In turnabout, administration backs bill to overhaul IRS Changes lead White House to end strong opposition

October 22, 1997|By LOS ANGELES TIMES

WASHINGTON -- In an abrupt reversal that clears the way for the first major overhaul of the Internal Revenue Service in decades, the Clinton administration dropped yesterday its opposition to legislation to restructure the agency.

The White House turnabout came after congressional support for reforming the IRS -- roundly criticized of late for abuse of taxpayers and mismanagement -- suddenly snowballed into a powerful bipartisan force.

The legislation to revamp the agency was formally unveiled early in the day by Republican Rep. Bill Archer of Texas, chairman of the Ways and Means Committee.

A provision that had been at the core of the dispute over the bill would establish an independent oversight board -- dominated by private sector representatives -- to monitor the agency's budget and operations.

Key Democrats, including House Minority Leader Richard A. Gephardt of Missouri, immediately lined up to pledge support for the bill, which also would bolster taxpayer rights in dealing with the IRS and shift the burden of proof from the taxpayer to the IRS in cases that go to civil tax court.

After weeks of vehemently opposing the creation of the oversight board, Treasury Secretary Robert E. Rubin said late yesterday that the administration would support the bill because of changes made to it to accommodate White House concerns. In particular, Rubin welcomed elimination of a proposal to transfer the power to hire and fire the IRS commissioner from the president to the oversight board.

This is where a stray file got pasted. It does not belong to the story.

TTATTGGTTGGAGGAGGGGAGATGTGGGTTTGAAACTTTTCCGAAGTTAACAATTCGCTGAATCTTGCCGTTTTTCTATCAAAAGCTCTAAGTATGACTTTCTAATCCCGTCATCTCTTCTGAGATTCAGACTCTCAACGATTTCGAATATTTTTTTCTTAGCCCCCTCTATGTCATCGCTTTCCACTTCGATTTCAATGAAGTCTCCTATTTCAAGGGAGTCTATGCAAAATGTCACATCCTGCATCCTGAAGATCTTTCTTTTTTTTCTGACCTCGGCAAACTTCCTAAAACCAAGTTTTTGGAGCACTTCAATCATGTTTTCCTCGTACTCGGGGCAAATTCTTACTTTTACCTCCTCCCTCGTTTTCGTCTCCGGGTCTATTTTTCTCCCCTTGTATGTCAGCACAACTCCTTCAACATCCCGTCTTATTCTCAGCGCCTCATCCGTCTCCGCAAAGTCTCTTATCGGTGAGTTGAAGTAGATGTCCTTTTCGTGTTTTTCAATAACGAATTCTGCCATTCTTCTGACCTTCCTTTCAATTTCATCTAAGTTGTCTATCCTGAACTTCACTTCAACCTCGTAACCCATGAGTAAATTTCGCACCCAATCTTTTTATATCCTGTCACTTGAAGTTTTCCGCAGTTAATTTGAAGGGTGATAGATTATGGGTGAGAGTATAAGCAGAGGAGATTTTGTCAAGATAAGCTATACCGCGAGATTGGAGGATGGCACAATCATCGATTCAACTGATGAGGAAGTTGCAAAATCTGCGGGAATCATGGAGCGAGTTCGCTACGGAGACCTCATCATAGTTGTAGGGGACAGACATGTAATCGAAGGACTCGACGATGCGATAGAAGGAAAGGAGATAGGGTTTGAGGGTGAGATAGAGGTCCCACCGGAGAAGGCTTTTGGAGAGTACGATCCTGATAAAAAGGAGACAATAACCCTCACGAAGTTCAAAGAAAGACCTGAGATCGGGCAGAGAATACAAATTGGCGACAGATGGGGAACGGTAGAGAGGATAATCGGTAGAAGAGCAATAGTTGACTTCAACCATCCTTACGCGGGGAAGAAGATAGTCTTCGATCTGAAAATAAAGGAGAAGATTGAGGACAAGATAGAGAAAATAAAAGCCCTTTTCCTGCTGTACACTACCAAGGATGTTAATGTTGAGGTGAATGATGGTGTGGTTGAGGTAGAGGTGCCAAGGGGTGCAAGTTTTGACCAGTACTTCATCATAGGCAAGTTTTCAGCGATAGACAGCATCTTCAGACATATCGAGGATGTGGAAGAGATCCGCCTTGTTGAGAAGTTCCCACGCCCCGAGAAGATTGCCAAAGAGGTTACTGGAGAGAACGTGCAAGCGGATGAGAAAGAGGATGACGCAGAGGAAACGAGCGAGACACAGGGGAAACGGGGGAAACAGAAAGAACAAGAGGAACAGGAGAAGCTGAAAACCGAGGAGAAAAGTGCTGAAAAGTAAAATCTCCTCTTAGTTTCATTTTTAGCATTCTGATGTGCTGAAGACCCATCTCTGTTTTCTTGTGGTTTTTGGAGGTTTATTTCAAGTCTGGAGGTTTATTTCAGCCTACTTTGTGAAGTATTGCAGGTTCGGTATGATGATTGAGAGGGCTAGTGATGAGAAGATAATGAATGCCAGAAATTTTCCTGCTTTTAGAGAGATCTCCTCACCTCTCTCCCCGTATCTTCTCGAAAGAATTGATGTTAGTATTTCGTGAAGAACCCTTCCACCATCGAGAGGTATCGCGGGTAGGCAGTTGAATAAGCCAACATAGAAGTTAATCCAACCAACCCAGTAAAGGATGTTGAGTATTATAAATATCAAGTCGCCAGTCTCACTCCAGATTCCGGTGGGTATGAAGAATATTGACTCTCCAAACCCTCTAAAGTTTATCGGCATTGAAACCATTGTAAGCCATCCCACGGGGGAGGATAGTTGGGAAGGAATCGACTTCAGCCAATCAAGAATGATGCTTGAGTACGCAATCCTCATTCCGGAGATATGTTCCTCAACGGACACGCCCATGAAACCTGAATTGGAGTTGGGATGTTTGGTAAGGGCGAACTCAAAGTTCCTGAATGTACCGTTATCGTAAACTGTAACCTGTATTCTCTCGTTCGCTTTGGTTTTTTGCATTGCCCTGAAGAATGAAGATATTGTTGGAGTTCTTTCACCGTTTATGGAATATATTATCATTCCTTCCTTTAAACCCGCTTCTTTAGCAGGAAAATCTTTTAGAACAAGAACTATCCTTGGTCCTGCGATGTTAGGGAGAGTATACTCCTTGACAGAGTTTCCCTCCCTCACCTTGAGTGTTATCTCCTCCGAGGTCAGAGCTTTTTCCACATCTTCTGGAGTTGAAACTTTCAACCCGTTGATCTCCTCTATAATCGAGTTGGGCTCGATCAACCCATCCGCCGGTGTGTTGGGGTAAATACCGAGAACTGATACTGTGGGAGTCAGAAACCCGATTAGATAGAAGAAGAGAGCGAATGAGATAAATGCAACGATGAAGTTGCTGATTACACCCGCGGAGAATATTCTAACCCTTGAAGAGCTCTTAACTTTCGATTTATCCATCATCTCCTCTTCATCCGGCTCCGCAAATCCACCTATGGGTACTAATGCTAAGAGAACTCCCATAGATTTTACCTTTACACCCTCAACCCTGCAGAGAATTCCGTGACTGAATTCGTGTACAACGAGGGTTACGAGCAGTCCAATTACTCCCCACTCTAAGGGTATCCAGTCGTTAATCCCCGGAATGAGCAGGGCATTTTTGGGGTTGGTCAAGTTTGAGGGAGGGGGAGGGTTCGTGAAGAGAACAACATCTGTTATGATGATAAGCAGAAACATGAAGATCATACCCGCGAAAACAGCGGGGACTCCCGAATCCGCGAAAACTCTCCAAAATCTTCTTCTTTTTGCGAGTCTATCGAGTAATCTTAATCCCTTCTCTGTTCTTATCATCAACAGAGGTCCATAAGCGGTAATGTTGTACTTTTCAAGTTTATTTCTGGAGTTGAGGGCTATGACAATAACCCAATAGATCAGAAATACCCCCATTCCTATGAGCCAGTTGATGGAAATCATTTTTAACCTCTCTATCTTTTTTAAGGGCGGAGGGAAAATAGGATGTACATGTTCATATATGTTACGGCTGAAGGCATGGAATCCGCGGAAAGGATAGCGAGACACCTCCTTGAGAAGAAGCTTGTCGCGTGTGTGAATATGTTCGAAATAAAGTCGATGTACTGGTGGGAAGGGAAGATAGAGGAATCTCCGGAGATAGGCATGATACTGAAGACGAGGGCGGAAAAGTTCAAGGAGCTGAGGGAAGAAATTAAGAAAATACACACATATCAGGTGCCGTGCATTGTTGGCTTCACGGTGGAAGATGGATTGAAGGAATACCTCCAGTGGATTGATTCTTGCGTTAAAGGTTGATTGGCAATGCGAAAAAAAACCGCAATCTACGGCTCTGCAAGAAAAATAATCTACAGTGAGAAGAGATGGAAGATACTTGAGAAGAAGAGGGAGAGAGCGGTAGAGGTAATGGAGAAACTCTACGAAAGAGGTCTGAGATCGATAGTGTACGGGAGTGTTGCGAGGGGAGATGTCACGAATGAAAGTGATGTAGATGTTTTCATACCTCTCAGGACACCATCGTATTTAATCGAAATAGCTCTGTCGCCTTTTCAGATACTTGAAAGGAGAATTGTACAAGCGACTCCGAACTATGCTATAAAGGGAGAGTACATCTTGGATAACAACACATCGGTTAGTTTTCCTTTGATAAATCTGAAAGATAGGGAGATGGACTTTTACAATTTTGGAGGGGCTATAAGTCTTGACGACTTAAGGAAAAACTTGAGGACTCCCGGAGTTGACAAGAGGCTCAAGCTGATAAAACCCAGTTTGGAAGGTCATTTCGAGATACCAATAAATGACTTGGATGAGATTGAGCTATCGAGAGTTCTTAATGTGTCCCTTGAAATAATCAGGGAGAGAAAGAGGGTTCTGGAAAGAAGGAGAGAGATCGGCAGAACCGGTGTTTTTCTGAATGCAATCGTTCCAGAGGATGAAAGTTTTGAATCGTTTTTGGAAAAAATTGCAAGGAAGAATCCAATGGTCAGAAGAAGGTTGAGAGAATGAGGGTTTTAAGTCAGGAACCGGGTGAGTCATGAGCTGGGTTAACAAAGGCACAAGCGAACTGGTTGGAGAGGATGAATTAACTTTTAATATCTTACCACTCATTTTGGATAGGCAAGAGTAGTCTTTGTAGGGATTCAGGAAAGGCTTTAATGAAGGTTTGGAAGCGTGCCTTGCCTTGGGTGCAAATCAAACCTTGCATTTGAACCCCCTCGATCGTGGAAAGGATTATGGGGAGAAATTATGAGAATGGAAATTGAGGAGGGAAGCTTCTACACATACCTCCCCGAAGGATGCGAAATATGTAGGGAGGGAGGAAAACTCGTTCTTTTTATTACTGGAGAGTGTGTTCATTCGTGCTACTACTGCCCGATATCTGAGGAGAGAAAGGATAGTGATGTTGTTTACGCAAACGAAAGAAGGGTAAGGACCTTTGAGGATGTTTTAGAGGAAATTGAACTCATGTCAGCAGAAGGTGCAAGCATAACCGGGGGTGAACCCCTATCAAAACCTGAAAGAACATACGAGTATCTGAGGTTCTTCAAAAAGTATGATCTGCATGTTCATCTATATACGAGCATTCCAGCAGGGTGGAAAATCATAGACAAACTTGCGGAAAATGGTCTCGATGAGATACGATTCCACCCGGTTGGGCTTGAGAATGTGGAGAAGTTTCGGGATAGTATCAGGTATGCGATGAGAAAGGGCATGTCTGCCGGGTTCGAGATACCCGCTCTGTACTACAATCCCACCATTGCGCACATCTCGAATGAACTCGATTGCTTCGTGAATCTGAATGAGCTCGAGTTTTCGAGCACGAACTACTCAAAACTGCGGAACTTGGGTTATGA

The administration's shift was viewed by many as a measure of how sharply the momentum for IRS reform has built in recent weeks. That threatened to leave the White House on the wrong side of a popular issue -- and opposite from Gephardt, who is seen as Vice President Al Gore's principal rival for the Democratic presidential nomination in 2000.

The politics surrounding the issue began to shift this fall when a series of hearings by the Senate Finance Committee broadcast emotional personal accounts of taxpayer harassment and mistreatment by the IRS.

Archer's bill, drafted in the wake of the hearings, is expected to be approved by the Ways and Means Committee today and to move along a legislative path well greased by public anger toward the IRS.

GOP leaders want the House to act on the bill before Congress adjourns for the year, probably Nov. 8.

Pub Date: 10/22/97

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